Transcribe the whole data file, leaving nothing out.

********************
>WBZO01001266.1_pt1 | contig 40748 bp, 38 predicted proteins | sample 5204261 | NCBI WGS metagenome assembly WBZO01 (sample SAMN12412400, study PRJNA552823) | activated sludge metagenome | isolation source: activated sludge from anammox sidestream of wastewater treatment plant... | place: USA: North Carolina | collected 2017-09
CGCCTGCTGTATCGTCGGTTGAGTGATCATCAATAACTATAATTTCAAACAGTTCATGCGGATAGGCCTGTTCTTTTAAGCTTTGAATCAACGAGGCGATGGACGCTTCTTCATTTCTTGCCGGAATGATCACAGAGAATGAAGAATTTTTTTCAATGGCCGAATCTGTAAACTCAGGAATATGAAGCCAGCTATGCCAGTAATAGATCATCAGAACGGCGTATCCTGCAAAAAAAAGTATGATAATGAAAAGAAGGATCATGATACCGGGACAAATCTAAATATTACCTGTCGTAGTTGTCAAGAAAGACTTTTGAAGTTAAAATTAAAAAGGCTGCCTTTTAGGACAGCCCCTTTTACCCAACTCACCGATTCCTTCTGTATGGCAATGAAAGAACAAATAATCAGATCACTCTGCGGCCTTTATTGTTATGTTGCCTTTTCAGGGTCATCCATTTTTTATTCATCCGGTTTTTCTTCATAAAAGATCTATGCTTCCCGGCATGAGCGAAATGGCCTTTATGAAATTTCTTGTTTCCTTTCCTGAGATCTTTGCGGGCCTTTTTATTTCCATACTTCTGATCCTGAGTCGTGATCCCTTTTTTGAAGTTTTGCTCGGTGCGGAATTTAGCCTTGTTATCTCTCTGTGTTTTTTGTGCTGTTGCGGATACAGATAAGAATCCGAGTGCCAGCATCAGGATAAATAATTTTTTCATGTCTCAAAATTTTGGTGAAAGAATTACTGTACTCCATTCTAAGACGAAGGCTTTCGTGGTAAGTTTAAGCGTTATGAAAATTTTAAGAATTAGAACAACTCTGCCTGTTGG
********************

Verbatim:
>WBZO01001266.1_pt1 | contig 40748 bp, 38 predicted proteins | sample 5204261 | NCBI WGS metagenome assembly WBZO01 (sample SAMN12412400, study PRJNA552823) | activated sludge metagenome | isolation source: activated sludge from anammox sidestream of wastewater treatment plant... | place: USA: North Carolina | collected 2017-09
CGCCTGCTGTATCGTCGGTTGAGTGATCATCAATAACTATAATTTCAAACAGTTCATGCGGATAGGCCTGTTCTTTTAAGCTTTGAATCAACGAGGCGATGGACGCTTCTTCATTTCTTGCCGGAATGATCACAGAGAATGAAGAATTTTTTTCAATGGCCGAATCTGTAAACTCAGGAATATGAAGCCAGCTATGCCAGTAATAGATCATCAGAACGGCGTATCCTGCAAAAAAAAGTATGATAATGAAAAGAAGGATCATGATACCGGGACAAATCTAAATATTACCTGTCGTAGTTGTCAAGAAAGACTTTTGAAGTTAAAATTAAAAAGGCTGCCTTTTAGGACAGCCCCTTTTACCCAACTCACCGATTCCTTCTGTATGGCAATGAAAGAACAAATAATCAGATCACTCTGCGGCCTTTATTGTTATGTTGCCTTTTCAGGGTCATCCATTTTTTATTCATCCGGTTTTTCTTCATAAAAGATCTATGCTTCCCGGCATGAGCGAAATGGCCTTTATGAAATTTCTTGTTTCCTTTCCTGAGATCTTTGCGGGCCTTTTTATTTCCATACTTCTGATCCTGAGTCGTGATCCCTTTTTTGAAGTTTTGCTCGGTGCGGAATTTAGCCTTGTTATCTCTCTGTGTTTTTTGTGCTGTTGCGGATACAGATAAGAATCCGAGTGCCAGCATCAGGATAAATAATTTTTTCATGTCTCAAAATTTTGGTGAAAGAATTACTGTACTCCATTCTAAGACGAAGGCTTTCGTGGTAAGTTTAAGCGTTATGAAAATTTTAAGAATTAGAACAACTCTGCCTGTTGG